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Chronic Ulcerative Colitis Complicated by Toxic Megacolon

ROBERT P. BELIN, MD; ARNOLD I. WALDER, MD; WARD O. GRIFFEN JR., MD, PhD
Arch Surg. 1966;93(4):631-633. doi:10.1001/archsurg.1966.01330040095017.
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CHRONIC ulcerative colitis, a rare lesion in infancy,1 presents particular problems of management. Although childhood chronic ulcerative colitis was described first by Helmholz2 in 1923 and a number of cases have been reported since,3-5 it is a diagnosis made reluctantly, in part because of the possibility of surgical intervention with the consequence of lifetime ileostomy. Indications for surgery in childhood chronic ulcerative colitis in some instances are clear cut, eg, perforation, bleeding, or obstruction. The continual and real threat that colon carcinoma will develop with long-term disease also may make surgery imperative. A more difficult decision regarding surgical intervention is the case of recurrent bouts of diarrhea.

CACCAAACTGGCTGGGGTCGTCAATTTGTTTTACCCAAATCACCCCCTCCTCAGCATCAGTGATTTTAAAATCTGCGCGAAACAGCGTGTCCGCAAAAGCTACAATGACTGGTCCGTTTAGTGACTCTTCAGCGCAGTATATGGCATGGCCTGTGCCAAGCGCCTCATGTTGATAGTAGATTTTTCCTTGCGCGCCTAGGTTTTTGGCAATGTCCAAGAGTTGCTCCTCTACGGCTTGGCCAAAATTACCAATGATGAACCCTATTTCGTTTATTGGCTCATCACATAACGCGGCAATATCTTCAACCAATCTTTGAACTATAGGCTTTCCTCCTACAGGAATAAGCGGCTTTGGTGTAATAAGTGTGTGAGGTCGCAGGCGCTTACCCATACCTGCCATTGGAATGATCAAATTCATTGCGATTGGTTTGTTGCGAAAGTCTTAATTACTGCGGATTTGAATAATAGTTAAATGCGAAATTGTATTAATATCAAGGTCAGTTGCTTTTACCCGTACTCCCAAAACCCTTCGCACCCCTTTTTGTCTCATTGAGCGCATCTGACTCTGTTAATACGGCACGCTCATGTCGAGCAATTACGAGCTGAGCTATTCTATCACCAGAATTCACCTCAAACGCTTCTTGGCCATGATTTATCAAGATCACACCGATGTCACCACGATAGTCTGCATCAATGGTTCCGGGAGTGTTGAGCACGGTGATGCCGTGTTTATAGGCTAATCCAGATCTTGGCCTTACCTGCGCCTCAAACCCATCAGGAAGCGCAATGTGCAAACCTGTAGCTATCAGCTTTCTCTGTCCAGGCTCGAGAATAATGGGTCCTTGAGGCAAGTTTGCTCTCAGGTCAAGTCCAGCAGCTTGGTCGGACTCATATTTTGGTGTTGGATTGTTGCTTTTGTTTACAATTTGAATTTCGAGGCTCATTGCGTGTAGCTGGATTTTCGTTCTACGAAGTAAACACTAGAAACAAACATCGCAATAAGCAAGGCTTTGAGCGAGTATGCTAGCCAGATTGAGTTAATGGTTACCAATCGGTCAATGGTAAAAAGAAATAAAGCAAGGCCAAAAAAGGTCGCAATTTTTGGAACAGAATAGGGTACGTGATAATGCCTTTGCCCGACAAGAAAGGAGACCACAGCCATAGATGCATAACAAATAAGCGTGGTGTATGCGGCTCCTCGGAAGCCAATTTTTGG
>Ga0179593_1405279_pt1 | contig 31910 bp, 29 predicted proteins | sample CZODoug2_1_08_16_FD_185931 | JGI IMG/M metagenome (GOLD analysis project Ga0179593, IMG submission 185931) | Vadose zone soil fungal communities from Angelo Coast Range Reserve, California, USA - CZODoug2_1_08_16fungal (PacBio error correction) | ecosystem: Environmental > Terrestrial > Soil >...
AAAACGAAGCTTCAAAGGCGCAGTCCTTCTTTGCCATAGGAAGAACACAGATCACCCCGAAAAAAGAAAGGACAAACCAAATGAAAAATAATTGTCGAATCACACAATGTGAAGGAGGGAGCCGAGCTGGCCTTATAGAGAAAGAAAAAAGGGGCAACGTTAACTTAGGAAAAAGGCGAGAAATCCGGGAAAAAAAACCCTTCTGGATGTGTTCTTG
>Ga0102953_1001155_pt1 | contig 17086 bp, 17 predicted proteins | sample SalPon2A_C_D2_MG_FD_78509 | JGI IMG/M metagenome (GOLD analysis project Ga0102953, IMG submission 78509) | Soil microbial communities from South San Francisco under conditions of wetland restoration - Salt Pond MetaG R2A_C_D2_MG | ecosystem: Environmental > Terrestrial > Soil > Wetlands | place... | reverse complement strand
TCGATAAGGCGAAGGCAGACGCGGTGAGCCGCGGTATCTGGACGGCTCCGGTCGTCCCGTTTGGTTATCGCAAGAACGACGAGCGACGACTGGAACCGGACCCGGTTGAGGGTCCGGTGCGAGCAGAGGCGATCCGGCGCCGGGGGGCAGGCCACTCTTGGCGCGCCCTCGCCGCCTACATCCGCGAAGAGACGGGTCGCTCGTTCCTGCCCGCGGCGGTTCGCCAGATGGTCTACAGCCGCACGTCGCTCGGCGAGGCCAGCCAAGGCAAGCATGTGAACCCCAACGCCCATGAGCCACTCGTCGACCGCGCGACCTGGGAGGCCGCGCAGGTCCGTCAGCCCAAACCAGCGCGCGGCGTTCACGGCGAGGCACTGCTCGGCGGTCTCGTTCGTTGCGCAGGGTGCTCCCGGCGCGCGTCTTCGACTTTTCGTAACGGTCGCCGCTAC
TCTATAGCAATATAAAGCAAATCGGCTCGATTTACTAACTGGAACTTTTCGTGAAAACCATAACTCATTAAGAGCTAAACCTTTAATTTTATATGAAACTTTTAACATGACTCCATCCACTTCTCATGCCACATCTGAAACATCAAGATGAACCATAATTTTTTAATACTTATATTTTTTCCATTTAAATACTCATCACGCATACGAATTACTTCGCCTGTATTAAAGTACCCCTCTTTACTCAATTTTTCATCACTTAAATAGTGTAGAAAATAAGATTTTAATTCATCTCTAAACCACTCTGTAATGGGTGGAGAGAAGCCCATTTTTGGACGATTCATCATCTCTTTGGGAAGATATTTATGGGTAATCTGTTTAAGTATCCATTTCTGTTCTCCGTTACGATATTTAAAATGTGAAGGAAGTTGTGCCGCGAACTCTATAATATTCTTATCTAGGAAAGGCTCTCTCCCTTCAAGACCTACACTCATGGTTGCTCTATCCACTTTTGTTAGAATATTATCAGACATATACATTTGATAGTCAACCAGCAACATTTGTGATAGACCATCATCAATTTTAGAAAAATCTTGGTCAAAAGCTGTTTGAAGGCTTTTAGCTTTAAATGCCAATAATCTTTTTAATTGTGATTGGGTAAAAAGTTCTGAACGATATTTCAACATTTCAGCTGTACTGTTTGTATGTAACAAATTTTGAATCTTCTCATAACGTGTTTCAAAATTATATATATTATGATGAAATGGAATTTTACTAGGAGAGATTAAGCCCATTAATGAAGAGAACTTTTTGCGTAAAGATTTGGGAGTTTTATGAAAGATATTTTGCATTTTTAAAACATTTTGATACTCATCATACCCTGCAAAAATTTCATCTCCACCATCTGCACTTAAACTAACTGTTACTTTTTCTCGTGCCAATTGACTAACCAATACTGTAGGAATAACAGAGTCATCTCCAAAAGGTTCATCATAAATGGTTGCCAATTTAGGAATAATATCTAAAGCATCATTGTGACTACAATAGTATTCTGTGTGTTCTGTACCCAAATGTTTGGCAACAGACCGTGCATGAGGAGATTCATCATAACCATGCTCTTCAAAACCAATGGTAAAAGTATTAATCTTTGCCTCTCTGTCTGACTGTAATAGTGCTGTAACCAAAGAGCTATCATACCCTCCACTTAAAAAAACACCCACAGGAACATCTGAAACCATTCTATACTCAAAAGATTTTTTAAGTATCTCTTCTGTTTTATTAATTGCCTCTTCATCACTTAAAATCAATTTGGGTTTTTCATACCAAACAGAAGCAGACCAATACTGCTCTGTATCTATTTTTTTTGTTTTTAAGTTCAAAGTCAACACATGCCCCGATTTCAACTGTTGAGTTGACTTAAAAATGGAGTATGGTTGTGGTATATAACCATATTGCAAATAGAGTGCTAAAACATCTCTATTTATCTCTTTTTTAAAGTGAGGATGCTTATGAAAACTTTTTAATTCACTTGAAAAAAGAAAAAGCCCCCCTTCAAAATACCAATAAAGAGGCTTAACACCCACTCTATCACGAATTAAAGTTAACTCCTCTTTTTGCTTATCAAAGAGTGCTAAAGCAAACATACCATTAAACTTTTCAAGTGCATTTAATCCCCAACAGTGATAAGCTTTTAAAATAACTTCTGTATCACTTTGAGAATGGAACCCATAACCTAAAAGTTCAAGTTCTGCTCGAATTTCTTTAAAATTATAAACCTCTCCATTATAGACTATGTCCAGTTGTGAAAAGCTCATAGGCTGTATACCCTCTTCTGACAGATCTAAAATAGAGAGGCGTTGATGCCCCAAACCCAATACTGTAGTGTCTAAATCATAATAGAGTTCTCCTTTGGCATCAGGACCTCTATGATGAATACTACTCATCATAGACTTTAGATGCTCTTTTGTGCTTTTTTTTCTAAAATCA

Toxic megacolon may be defined as an acute dilatation of the proximal colon occurring in a patient with chronic ulcerative colitis; it is associated with abdominal distension, debilitation, fever, dehydration, and prostration. Although toxic megacolon can, on occasion, complicate pediatric

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